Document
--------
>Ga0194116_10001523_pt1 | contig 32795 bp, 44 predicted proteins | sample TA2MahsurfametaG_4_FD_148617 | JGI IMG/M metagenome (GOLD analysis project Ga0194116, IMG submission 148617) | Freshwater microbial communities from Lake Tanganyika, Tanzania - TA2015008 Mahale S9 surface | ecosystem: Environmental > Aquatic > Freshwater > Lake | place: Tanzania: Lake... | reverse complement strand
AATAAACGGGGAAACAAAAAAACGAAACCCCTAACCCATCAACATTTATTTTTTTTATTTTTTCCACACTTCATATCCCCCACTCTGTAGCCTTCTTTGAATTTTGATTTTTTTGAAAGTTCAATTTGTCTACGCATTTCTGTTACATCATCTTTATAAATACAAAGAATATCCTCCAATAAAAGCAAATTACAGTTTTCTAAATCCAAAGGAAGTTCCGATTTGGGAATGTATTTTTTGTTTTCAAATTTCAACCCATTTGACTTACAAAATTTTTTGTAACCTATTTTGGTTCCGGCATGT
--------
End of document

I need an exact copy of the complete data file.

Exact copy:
>Ga0194116_10001523_pt1 | contig 32795 bp, 44 predicted proteins | sample TA2MahsurfametaG_4_FD_148617 | JGI IMG/M metagenome (GOLD analysis project Ga0194116, IMG submission 148617) | Freshwater microbial communities from Lake Tanganyika, Tanzania - TA2015008 Mahale S9 surface | ecosystem: Environmental > Aquatic > Freshwater > Lake | place: Tanzania: Lake... | reverse complement strand
AATAAACGGGGAAACAAAAAAACGAAACCCCTAACCCATCAACATTTATTTTTTTTATTTTTTCCACACTTCATATCCCCCACTCTGTAGCCTTCTTTGAATTTTGATTTTTTTGAAAGTTCAATTTGTCTACGCATTTCTGTTACATCATCTTTATAAATACAAAGAATATCCTCCAATAAAAGCAAATTACAGTTTTCTAAATCCAAAGGAAGTTCCGATTTGGGAATGTATTTTTTGTTTTCAAATTTCAACCCATTTGACTTACAAAATTTTTTGTAACCTATTTTGGTTCCGGCATGT